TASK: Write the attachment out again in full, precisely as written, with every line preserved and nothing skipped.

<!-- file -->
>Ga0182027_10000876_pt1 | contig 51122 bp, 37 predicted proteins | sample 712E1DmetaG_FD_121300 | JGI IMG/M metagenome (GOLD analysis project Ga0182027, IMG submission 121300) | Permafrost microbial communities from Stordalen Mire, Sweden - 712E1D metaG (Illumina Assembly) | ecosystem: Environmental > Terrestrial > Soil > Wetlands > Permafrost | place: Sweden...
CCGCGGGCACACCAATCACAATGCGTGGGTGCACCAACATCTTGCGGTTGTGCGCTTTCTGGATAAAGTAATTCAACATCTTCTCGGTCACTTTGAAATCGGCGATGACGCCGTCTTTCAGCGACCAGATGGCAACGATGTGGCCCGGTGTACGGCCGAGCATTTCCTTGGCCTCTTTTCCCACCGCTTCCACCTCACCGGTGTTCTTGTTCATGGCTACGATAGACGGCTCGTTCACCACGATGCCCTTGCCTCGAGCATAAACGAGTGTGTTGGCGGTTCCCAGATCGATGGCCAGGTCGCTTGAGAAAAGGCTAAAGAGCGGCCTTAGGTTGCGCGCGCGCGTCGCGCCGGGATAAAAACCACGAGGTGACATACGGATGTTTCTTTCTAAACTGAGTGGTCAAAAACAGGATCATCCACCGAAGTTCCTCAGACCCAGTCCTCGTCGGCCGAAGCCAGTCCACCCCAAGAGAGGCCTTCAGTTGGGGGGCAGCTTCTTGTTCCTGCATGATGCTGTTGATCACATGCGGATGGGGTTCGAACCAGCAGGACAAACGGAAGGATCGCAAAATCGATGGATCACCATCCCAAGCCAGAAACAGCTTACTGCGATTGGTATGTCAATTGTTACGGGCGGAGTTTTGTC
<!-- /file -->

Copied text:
>Ga0182027_10000876_pt1 | contig 51122 bp, 37 predicted proteins | sample 712E1DmetaG_FD_121300 | JGI IMG/M metagenome (GOLD analysis project Ga0182027, IMG submission 121300) | Permafrost microbial communities from Stordalen Mire, Sweden - 712E1D metaG (Illumina Assembly) | ecosystem: Environmental > Terrestrial > Soil > Wetlands > Permafrost | place: Sweden...
CCGCGGGCACACCAATCACAATGCGTGGGTGCACCAACATCTTGCGGTTGTGCGCTTTCTGGATAAAGTAATTCAACATCTTCTCGGTCACTTTGAAATCGGCGATGACGCCGTCTTTCAGCGACCAGATGGCAACGATGTGGCCCGGTGTACGGCCGAGCATTTCCTTGGCCTCTTTTCCCACCGCTTCCACCTCACCGGTGTTCTTGTTCATGGCTACGATAGACGGCTCGTTCACCACGATGCCCTTGCCTCGAGCATAAACGAGTGTGTTGGCGGTTCCCAGATCGATGGCCAGGTCGCTTGAGAAAAGGCTAAAGAGCGGCCTTAGGTTGCGCGCGCGCGTCGCGCCGGGATAAAAACCACGAGGTGACATACGGATGTTTCTTTCTAAACTGAGTGGTCAAAAACAGGATCATCCACCGAAGTTCCTCAGACCCAGTCCTCGTCGGCCGAAGCCAGTCCACCCCAAGAGAGGCCTTCAGTTGGGGGGCAGCTTCTTGTTCCTGCATGATGCTGTTGATCACATGCGGATGGGGTTCGAACCAGCAGGACAAACGGAAGGATCGCAAAATCGATGGATCACCATCCCAAGCCAGAAACAGCTTACTGCGATTGGTATGTCAATTGTTACGGGCGGAGTTTTGTC